Monday, November 15, 2010

Dreams Deferred But Not Abandoned

It has been three months since my last post. You know what that tells me? Well, it means I am so busy writing really great screenplays and novels that there is no time for blogging. I think that is the best news ever!

In one week I leave Ireland. This blog is not about reflecting on my 13 month odyssey here. That will come later and not be on a blog (I hope!).

So, back to California and I bring with me all the Magic and Spirit that is this country to keep me creating and keep me believing - in me!

SlĂ inte!

Sunday, August 15, 2010

A Natural Installation

As the morning dew lifted this morning the light revealed a field by the river magically transformed by a hundred small and gauzy spider webs. Like white sails afloat on my own sea of grass. There is a new wonder to be found in my new world...each day...I need only look to find enchantment.

In not so many months I will turn 60 and a few days ago I completed my very first screenplay. Even better than that - today I began my second screenplay.

Enchantment, indeed.

Thursday, July 15, 2010

My Wild Irish Rose

A young woman leaves her parent's home to move to a small home with her newly wedded husband. She brings with her a cutting from the wild rose that has always grown in the hedge along her mother's garden. It is bright and pink and the young woman knows, that when it takes root and grows, it will link her forever with her mother and the land on which she was born. And the rose does take root and it grows along the fence between their fields and her garden. In the summer it spreads along the fence and blooms and lights up that small corner of their land. And then babies are born - one after another until her husband builds his family a new home, a bit bigger, and his wife, not as young as she was, takes a cutting from the wild rose and plants it in what will become her new garden in her new home. In this way she will always be rooted to that spot of earth. Then one year a stranger comes from far across the sea and she asks if she can live in the home that they outgrew and they said yes and when she moved in it was March and the bad winter still lay frozen across the old garden. The plants were so stricken by the deep frost of the winter that the new woman from across the sea was not even sure if they were alive. So she bought shiny new pruning shears and began to gently cutaway the most damaged branches. And then she waited. And then the sun came and the warm rain of spring and then branches grew and reached out along the fence between the garden and the fields until one day, in late June, the new woman saw the new flower buds - masses and masses of them - all over the fence. And she knew and she understood the land was still alive, the heart was pumping again, and life returned. The wild Irish rose, who had blessed the young woman's childhood home, and then her own children's home, now welcomed the stranger from across the sea.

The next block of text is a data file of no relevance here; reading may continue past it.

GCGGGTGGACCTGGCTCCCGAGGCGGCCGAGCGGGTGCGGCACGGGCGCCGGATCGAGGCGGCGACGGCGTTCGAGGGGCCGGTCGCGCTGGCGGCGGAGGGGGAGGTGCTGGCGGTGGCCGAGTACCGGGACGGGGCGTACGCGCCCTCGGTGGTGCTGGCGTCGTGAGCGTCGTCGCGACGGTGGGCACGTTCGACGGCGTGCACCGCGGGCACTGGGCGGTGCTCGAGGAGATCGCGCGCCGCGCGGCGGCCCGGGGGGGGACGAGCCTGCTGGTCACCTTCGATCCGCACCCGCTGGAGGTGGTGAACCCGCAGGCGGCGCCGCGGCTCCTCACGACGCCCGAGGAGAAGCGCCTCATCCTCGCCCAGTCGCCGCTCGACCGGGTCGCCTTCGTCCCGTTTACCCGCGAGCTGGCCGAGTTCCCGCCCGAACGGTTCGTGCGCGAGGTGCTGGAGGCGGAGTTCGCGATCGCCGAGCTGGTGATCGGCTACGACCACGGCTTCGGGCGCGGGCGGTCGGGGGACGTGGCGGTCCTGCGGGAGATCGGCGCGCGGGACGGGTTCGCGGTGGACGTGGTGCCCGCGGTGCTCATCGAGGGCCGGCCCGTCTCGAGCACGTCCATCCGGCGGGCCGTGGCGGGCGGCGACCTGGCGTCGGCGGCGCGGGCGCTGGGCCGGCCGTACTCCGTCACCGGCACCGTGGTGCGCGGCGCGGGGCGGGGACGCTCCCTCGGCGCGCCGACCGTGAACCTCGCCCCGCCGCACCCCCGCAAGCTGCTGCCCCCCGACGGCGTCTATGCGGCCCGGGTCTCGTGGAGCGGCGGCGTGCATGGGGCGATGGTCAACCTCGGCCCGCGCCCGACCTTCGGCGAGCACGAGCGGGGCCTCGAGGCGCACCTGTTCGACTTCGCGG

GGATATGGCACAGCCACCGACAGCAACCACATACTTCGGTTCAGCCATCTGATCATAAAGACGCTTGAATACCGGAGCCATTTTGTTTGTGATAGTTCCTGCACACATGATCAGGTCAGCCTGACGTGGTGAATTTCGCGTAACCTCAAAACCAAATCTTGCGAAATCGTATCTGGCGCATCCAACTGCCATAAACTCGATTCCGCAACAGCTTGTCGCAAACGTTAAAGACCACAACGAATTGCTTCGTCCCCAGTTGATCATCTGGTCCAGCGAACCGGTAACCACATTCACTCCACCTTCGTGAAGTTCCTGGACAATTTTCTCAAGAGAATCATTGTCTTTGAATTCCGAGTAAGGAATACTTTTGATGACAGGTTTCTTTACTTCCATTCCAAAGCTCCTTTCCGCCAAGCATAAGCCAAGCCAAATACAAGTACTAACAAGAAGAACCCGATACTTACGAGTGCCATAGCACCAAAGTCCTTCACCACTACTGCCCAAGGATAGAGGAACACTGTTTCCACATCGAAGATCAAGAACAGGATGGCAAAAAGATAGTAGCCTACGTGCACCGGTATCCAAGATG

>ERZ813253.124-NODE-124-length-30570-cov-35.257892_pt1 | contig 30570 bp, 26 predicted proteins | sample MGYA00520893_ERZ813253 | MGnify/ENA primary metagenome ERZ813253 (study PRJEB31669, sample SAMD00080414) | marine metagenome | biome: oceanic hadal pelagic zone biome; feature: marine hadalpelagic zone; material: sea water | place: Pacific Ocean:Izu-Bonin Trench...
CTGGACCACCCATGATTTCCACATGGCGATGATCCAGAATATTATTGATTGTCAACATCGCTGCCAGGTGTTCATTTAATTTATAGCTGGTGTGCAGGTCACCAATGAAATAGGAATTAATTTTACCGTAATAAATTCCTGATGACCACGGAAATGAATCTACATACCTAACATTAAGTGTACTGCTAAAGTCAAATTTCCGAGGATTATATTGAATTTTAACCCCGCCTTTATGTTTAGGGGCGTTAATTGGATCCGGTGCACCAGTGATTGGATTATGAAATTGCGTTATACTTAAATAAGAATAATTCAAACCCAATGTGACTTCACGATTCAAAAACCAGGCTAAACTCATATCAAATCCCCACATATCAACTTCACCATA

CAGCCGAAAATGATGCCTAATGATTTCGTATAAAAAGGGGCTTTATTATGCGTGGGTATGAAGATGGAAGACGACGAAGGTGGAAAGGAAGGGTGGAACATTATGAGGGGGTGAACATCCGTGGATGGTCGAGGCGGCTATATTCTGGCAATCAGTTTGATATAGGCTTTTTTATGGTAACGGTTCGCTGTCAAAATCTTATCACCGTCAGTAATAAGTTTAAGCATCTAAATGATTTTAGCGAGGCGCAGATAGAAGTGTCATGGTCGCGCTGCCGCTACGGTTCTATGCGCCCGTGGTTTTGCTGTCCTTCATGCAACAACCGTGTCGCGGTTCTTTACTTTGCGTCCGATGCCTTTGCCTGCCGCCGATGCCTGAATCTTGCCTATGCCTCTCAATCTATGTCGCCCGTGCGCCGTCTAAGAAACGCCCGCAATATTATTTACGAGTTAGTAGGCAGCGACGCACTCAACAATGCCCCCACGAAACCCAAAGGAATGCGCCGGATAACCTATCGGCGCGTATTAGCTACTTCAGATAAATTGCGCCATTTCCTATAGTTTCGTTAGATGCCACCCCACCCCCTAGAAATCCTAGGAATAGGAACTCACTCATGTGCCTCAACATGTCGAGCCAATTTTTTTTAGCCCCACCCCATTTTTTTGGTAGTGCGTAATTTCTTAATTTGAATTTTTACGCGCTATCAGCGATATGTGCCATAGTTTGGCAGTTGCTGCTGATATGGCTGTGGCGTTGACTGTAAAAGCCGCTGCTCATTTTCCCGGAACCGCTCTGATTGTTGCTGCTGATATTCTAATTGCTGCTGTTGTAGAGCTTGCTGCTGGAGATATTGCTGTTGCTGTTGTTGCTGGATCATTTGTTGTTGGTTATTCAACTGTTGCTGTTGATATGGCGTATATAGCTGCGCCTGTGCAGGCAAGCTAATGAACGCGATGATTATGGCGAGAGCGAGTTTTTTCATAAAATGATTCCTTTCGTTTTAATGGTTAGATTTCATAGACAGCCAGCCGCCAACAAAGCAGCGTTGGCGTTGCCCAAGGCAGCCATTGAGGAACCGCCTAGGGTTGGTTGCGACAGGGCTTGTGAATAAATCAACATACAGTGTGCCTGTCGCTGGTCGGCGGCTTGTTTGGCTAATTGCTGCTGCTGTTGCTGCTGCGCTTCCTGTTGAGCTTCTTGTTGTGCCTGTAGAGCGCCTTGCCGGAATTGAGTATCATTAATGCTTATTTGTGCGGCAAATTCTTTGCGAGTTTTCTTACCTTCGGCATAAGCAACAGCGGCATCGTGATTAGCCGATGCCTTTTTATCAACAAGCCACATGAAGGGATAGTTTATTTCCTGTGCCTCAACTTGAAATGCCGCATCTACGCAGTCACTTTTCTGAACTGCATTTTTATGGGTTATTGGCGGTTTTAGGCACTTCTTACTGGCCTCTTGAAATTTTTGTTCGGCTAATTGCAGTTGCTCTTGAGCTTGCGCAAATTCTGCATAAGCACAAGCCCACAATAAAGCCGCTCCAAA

Sunday, June 27, 2010

Mass Rocks and Hedge Schools

The English, in their many attempts to destroy traditional Irish culture, enacted the Penal Laws of 1702-1719. In these laws it was stated that Catholics could no longer gather together in celebration of mass. What came from this attempt at religious suppression was the formation of secretive meetings under the protection of dense forests where a suitable large rock became the priest's altar. What the law actually accomplished was returning people to the land for their worship - for what greater cathedral is there than tall trees whose deep roots penetrate the belly of the earth and whose branches reach high toward the sky? Alive with the elementals the people of Ireland must have, once again, felt the sacredness and power of their land. Another part of the Penal Laws was the outlawing of Catholic teachers. The English created their own schools where only English was spoken and the old stories were banned. Hedge Schools sprang up - often taught by the revered Brehons - and the Irish language, history, and ancient stories were taught. This is the life-blood of a culture and must never be lost.

Sunday, May 16, 2010

Returning to the Fold

Sometimes you have to leave home in order to find your true Home. I have returned to Ireland and my old farmhouse in the hills of North Leitrim.

Here with my people - children of the Gael.

Spring has welcomed me...

It is here that my heart sings and my soul dances.

Thursday, April 1, 2010